From: Samantha Atkins (firstname.lastname@example.org)
Date: Tue Jan 22 2002 - 11:55:17 MST
Chen Yixiong, Eric wrote:
> Autism is genetic: it runs in families. But whereas in 1970 the rate
> of autism was 4 in 10,000 people, today it is 1 in 200 people. The rate has
> gone up more than twelve-fold.
That is much too fast an increase to occur in hardly more than a
single generation. There have to be other factors involved if
these statistics are valid. Also these semi-autistic nerds
aren't exactly in the happy of dropping huge broods of babies.
> Twelve-fold? Is this an epidemic? Some have rashly thought this might
> be because of some pollutant or even vaccine damage, but the evidence for
> this is thin. Certainly, the increase in autism is in part because of better
> detection and awareness, thanks to the tireless work of autism charities
> throughout the world.
I can suggest one possible factor: much more electronic
information consumed from a very young age and in relative
isolation. It is not at all impossible that such tends to grow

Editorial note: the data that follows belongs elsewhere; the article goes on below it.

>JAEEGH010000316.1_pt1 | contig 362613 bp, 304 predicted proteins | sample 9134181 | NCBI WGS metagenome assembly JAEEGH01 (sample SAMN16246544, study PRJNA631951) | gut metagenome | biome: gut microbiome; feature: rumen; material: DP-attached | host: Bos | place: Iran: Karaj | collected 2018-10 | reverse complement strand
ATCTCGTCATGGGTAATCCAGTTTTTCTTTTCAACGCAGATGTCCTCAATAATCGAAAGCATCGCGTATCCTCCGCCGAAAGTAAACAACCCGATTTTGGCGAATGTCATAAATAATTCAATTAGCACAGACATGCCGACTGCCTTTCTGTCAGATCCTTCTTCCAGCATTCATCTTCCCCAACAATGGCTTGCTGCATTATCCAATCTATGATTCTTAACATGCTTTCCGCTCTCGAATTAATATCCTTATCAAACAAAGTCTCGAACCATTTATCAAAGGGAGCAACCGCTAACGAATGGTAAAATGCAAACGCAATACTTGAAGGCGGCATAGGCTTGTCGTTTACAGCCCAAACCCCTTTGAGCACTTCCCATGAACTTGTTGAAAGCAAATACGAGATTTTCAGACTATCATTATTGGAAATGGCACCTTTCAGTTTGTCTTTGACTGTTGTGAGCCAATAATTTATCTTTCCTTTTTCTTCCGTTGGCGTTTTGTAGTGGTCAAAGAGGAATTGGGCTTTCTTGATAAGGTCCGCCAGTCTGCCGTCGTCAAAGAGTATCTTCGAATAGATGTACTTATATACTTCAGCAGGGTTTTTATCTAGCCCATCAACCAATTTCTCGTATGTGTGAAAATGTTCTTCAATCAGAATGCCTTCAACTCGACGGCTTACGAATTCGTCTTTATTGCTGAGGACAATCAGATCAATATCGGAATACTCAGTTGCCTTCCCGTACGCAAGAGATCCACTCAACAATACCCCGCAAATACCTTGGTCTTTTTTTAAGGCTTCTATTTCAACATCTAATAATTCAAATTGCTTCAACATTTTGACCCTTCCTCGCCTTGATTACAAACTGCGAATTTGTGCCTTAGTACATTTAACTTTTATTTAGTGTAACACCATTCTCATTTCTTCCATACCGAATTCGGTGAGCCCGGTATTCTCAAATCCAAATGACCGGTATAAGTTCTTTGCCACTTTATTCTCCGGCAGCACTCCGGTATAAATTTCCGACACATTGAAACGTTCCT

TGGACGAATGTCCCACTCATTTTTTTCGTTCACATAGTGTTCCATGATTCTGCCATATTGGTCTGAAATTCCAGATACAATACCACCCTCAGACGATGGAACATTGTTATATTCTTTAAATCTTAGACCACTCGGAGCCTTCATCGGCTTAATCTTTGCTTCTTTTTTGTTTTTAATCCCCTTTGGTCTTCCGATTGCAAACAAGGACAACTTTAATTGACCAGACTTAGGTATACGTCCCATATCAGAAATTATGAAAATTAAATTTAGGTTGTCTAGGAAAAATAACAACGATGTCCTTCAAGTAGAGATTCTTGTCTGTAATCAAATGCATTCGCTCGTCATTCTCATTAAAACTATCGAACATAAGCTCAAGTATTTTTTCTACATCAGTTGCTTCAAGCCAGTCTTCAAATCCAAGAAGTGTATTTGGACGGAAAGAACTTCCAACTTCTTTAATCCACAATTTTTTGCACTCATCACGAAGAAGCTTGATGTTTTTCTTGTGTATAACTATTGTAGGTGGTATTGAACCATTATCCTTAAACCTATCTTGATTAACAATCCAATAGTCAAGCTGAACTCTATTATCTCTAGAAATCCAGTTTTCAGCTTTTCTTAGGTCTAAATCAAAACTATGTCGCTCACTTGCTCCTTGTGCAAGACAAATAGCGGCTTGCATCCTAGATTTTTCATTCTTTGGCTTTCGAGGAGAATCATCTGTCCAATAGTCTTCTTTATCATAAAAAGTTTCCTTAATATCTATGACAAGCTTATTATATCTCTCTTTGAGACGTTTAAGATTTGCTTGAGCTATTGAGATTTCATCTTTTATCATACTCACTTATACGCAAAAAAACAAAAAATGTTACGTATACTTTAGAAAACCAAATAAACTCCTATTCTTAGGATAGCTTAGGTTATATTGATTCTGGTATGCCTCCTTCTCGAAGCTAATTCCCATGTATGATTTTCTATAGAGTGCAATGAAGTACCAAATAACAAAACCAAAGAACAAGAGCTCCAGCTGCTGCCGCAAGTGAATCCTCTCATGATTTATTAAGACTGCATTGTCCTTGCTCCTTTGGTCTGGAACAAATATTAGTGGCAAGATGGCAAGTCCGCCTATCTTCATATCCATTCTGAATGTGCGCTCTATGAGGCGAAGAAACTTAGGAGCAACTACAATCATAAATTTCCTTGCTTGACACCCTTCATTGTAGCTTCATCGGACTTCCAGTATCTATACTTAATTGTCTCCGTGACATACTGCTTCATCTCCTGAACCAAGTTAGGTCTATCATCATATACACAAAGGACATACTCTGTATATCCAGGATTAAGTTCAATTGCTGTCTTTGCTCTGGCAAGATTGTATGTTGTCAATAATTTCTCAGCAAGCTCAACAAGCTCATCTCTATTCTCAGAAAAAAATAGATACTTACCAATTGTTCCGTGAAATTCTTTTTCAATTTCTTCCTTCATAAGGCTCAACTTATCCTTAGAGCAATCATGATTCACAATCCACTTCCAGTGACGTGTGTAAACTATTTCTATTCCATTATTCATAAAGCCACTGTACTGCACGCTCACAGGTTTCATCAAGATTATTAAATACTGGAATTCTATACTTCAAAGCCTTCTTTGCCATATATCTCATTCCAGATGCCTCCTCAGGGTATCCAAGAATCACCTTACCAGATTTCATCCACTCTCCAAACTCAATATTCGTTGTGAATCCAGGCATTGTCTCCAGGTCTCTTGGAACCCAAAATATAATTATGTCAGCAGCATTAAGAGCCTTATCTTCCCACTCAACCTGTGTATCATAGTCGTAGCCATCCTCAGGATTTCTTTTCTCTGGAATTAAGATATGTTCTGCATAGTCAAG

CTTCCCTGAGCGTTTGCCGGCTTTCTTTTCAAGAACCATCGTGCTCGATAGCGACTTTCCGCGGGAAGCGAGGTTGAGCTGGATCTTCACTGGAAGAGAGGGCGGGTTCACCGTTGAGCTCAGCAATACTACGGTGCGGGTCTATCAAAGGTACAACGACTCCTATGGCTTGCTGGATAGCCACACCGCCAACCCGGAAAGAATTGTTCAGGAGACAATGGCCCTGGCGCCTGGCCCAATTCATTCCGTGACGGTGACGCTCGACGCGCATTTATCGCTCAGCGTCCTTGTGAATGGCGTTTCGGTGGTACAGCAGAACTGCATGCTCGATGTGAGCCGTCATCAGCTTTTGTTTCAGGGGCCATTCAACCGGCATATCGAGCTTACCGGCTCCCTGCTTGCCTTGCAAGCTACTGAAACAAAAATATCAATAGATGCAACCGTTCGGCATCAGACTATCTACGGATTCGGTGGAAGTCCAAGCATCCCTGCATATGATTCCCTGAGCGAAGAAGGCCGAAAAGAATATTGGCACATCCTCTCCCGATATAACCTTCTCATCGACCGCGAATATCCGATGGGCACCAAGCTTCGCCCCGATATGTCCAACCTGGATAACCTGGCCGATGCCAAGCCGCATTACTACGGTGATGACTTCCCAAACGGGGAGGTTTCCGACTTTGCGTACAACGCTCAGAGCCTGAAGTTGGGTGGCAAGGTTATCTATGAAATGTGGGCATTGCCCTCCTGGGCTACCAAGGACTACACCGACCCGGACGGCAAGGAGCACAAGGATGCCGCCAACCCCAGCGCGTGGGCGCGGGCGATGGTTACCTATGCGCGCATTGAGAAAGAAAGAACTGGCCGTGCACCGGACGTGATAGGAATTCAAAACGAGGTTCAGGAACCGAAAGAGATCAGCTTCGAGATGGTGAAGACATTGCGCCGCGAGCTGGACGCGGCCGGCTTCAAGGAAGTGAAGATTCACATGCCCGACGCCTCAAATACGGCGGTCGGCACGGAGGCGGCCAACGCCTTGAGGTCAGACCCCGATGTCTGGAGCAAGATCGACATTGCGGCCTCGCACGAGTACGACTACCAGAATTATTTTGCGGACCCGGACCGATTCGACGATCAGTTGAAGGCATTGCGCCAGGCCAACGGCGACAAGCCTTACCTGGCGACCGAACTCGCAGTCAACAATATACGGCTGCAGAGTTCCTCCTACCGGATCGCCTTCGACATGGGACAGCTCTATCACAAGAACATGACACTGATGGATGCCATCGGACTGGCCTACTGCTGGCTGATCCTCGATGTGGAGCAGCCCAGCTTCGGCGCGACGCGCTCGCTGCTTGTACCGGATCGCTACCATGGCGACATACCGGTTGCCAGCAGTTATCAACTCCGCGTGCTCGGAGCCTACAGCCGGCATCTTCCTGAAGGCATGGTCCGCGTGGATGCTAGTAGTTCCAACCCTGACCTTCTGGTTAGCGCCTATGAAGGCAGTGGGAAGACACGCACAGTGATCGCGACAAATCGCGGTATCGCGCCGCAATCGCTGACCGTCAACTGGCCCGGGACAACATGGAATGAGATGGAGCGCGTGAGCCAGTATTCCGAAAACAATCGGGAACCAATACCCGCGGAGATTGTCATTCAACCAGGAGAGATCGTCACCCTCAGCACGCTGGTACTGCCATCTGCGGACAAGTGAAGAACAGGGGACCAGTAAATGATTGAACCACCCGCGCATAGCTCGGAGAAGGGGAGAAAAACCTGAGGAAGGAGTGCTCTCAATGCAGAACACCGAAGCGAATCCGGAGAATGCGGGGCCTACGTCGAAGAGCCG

the wiring of the young human brain a bit differently than more
conventional social early-childhood pastimes. If true, this may
have good and bad consequences.
> But could it also be that this has also been a result of the most
> rapid evolutionary change to the human brain that we have witnessed? A
No. Evolution cannot account for that fast a change as I
> recent issue of Wired Magazine in December 2001 reported that the rate of
> autism was hitting record rates in Silicon Valley, where a new evolutionary
> niche was opening up for people to fly in from around the planet, sell their
> mathematical and systemising talent, and find reproductive success which
> would otherwise have remained beyond reach. Our experimental research is
> consistent with this interpretation, and warrants further testing.
Again, we don't drop a lot of babies. Insufficient in any case
to account for the numbers given.
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